Anonymous employee surveys are NOT ideal (most of the time)
Imagine you run a team of 10 people. You decide to send an anonymous pulse survey to the team in order to find out what’s working (and what isn’t).
You receive feedback from someone – it’s pretty harsh. But you have no idea who it is, so you can’t really fix anything.
You may organize a meeting to discuss an issue addressed. The goal is to resolve this issue that was mentioned in the anonymous employee survey, but it only makes things worse. Now the entire team is aware of a particular issue. Gossip arises. “Who said that?” the team asks.
Now the manager feels dumb. You tried to resolve the issue by painting with a broad brush, but instead, made things worse.
This is the problem with anonymous feedback surveys.
There’s a time and a place for anonymous surveys. But if you’re a smaller team, they aren’t for you.
Here’s when you SHOULD NOT use anonymous employee surveys:
If you manage a small team
A large pool of responses can help mask identities. If you’re a team of ten, and you ask an anonymous survey, you’re asking for trouble. It naturally raises the question of who said what. As a manager, you may be tempted to try to match feedback based on grammar,etc.
If you’re trying to resolve situations at a granular level
There’s no possible way you can resolve a seemingly small issue if you don’t know who gave the feedback. In addition, these small issues may turn into bigger issues if left unresolved.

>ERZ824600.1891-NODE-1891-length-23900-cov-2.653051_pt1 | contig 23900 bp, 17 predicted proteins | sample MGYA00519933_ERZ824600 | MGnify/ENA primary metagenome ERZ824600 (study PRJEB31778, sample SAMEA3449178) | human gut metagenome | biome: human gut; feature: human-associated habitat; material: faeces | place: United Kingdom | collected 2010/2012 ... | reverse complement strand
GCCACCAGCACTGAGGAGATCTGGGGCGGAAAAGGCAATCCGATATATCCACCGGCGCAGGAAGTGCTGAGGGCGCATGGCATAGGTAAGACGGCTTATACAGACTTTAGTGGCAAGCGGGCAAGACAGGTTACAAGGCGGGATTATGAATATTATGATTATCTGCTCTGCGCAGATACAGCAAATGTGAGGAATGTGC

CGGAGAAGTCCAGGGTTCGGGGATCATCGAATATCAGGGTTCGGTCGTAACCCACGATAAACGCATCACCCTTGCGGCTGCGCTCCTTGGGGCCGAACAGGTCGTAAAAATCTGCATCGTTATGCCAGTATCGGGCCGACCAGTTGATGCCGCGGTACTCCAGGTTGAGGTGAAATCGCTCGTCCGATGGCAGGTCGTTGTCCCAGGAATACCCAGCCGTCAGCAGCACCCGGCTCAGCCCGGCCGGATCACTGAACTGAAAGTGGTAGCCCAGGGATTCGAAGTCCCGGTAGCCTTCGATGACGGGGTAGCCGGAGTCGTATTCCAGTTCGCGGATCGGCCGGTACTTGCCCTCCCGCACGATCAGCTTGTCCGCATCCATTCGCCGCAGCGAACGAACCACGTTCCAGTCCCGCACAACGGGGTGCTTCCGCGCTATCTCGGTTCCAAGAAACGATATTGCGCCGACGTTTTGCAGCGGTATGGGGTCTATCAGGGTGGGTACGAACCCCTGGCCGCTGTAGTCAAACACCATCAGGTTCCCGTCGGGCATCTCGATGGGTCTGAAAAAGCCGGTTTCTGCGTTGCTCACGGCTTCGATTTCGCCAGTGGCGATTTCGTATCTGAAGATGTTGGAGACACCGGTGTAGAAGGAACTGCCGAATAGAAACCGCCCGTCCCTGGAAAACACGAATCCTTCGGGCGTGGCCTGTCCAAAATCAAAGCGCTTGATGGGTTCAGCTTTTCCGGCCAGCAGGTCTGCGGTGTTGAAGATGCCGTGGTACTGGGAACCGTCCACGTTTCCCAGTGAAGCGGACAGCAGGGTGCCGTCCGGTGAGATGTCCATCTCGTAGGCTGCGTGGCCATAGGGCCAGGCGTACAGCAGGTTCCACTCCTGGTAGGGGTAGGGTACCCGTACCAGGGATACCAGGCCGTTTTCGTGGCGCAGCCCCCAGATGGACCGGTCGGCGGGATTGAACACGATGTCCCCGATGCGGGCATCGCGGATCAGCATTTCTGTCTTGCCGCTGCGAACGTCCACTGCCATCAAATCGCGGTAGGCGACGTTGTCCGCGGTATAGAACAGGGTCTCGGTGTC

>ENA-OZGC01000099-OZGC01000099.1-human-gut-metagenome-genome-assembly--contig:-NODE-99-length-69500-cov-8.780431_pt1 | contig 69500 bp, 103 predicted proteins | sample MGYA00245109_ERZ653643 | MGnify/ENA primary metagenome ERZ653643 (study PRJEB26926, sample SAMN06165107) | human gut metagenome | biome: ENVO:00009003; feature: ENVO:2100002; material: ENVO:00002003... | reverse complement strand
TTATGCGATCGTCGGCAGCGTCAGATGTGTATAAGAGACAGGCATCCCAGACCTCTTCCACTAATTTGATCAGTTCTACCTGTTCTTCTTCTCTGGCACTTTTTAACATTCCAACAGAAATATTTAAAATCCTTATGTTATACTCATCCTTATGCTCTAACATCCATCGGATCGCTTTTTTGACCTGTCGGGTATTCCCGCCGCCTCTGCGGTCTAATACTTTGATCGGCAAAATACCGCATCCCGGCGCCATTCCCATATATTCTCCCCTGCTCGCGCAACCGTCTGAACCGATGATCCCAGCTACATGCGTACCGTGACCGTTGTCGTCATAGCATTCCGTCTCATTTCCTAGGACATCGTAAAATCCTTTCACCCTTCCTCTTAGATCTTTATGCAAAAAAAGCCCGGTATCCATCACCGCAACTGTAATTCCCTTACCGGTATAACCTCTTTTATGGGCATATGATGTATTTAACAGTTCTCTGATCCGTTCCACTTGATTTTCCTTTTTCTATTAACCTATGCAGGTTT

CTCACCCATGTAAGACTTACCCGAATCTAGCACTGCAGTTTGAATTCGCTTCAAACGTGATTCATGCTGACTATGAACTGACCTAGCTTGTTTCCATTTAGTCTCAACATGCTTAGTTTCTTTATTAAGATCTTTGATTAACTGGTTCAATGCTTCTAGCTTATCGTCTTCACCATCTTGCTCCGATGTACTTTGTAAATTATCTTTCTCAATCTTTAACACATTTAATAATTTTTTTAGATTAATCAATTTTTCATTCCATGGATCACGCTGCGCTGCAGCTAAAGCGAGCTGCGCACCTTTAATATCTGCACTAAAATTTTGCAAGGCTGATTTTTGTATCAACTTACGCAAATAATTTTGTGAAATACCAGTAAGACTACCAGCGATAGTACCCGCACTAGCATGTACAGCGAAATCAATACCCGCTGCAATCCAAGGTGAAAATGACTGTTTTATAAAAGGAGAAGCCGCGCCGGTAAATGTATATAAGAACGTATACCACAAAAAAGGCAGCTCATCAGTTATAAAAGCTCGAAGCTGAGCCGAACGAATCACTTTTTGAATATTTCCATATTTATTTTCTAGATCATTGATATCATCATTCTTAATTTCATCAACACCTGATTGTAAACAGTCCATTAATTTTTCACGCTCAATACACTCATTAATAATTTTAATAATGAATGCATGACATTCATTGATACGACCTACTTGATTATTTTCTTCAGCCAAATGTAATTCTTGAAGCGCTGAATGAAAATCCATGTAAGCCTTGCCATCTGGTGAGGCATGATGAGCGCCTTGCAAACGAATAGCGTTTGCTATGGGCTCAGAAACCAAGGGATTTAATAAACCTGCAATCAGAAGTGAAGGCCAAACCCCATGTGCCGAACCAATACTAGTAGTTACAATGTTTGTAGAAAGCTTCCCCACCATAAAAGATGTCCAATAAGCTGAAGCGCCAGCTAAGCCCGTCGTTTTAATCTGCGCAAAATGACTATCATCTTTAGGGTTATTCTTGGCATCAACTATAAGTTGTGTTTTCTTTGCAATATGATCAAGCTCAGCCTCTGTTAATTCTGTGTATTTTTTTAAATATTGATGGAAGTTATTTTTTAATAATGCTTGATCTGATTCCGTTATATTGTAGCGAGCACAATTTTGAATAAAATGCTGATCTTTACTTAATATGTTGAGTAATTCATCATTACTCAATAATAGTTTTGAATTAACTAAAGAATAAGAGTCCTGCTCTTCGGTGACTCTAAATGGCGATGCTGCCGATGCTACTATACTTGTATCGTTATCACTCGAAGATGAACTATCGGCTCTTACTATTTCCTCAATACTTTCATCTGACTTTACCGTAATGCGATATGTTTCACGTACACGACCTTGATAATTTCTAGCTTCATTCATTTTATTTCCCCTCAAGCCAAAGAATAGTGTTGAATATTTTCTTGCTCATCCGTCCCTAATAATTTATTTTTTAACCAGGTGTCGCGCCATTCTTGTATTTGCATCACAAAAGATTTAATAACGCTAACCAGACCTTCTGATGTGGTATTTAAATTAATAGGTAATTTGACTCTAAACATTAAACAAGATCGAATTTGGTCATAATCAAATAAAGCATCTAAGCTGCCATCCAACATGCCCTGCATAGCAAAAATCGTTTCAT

If you want to track results over time
A important byproduct of employee surveys with a name attached to responses, is the ability to do further analysis. This is impossible with anonymous results. You can only do high-level grouping on responses…that’s it.
When it’s okay to use anonymous surveys
While we strongly dislike anonymous surveys as a general rule, there’s a time and a place for them.
If you run a large company
Sometimes it’s unreasonable to expect that any employee issue will go unresolved. For example, if you’re the CEO looking to learn more about your organization, it’s unreasonable to try to fix every employee issue that exists.
In this situation it’s okay to ask anonymous questions. P.S – you should use Friday Feedback if you’re a manager to spot all these issues before the CEO does.
Creating a decision-making framework
Let’s say you run HR at a 400 person company. A bunch of people complain about the lack of 401k benefits. You make a change based on feedback. In this scenario, you can’t fix all the issues. You need to create a framework for change. Anonymous employee surveys are fine in this instance.